Most of us take human flight for granted. We board a plane in one city, get off in another, and rarely think about the scientific laws and incredible technology that make the in-between possible. Flying through turbulence, or experiencing a bumpy landing is like getting caught off-guard by a pop quiz you didn't study for. Unfortunately, all you have to go off of are some vague statistics you heard about flight being the safest way to travel and terrifying plane crashes you see in movies and on the news. It turns out, there are a handful of pretty crucial things we've gotten just completely wrong about how people fly and get killed while doing so.
5Any Hole in an Aircraft Will Eventually Tear Open the Plane
Digital Vision./Digital Vision/Getty Images
Whether caused by gunfight or a violent bit of turbulence, a hole in the side of a plane will continue to grow and suck people out into the sky until it's closed or the plane has disintegrated. It's so reliable that in Iron Man 3, the bad guy says "Go Fish" before he blows off a plane's door because he knows the resulting hole is about to suck every person and chair out into the cold sunlight like it opened under the house in Poltergeist.
In Goldfinger, Bond shoots out a small plane window and holds tight while the villain is sucked out from clear across the room.
The hole in the side of the plane from Passenger 57 spends 2 minutes acting as a massive wind tunnel, before it sucks the plane's door clean off, leaving a bigger hole and an even suckier wind tunnel.
This is, of course, why airlines are so insistent that you wear a seatbelt and refrain from gunplay, even after the plane has reached a safe cruising altitude.
In 2011, a 5-square-foot hole (the size of most windows in your house assuming you don't live on a cruise ship) opened in the roof of a Southwest Airlines flight. It was cruising at 37,000 feet, meaning the pressure inside and outside of the plane were at what scientists refer to as peak explodiness. But when the explosive decompression occurred, the hole didn't suck anyone out, nor did it grow in size and ferocity as time went on. And it wasn't the first time such a dramatic action movie spectacle has failed to develop. That's just not how holes in airplanes behave.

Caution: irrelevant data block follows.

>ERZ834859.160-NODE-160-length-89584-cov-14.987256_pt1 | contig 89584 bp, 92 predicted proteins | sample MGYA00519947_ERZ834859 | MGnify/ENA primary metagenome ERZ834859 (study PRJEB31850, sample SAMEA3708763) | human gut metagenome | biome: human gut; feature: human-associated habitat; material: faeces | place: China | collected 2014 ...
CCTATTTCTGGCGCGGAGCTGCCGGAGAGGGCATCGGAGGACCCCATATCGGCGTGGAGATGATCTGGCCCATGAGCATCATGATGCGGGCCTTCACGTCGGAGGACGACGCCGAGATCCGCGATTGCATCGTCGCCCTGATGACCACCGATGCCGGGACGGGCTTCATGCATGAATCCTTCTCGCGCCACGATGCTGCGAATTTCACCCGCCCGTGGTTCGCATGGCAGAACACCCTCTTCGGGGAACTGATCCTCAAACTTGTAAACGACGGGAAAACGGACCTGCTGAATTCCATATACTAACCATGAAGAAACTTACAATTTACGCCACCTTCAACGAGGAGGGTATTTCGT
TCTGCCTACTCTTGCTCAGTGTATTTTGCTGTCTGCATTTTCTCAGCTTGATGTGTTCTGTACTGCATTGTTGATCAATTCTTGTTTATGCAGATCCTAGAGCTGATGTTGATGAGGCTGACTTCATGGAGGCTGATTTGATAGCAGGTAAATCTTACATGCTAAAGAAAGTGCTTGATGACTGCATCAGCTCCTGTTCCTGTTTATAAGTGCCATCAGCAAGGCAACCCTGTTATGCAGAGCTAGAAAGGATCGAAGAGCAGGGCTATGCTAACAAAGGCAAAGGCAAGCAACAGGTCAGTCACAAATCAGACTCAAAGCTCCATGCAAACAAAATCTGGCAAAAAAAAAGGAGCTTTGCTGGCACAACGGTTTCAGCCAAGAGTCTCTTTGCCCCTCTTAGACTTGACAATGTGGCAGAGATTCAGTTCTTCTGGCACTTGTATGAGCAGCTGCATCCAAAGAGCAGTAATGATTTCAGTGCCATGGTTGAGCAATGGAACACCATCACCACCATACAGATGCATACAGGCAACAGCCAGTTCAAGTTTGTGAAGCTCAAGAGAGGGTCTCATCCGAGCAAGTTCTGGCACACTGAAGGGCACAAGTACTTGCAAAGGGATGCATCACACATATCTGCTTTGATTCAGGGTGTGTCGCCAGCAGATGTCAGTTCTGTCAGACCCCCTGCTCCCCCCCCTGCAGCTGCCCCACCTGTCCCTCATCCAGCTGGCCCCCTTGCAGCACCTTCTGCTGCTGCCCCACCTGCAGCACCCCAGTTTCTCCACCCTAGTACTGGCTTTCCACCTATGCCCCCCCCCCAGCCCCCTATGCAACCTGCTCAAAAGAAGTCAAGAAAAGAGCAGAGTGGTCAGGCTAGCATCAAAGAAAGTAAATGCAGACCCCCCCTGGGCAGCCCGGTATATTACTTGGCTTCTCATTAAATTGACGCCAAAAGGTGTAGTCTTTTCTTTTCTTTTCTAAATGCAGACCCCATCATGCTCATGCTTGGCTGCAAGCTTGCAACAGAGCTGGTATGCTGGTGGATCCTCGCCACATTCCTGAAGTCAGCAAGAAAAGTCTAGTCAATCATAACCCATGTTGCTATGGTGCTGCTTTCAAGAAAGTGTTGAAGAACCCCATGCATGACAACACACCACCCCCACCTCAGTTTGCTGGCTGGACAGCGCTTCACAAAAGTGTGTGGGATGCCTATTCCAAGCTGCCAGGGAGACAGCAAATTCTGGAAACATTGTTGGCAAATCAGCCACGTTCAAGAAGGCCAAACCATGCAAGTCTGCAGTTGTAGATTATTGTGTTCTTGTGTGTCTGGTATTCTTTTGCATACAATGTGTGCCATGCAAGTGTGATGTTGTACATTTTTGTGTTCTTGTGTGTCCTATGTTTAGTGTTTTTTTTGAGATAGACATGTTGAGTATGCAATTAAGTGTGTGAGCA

We're not going to lie to you. Having a hole in the airplane you're inside of is, generally speaking, worse than not having that happen. When a hole opens in an airplane, the inside of that plane will experience something called explosive decompression. People who happen to be directly next to especially large holes when this occurs can be sucked out -- it's happened a handful of times throughout the history of commercial flight. It has to be a giant hole, the people need to be directly next to it when it opens, and they can't be wearing their seatbelt. So, close but no dice Final Destination. Turns out rows or airplane seats generally aren't designed to easily slide out like the drawers of a card catalogue.
In fact, if you aren't immediately sucked out, and you don't go stick your head out like a dog on the highway, you should be OK. Whether bowel movement or decompression, the modifier "explosive" means a whole lot of decompression is taking place in an extremely brief period of time. When the barrier between the pressurized air inside the plane and the low pressure air outside is removed, the air inside the plane is going to explode out of the hole in a matter of seconds. If the plane doesn't disintegrate when the initial hole opens, it's pretty safe to assume the hole will not grow any larger, because the decompression is over, and also because it turns out planes are made of metal and not wet tissue paper.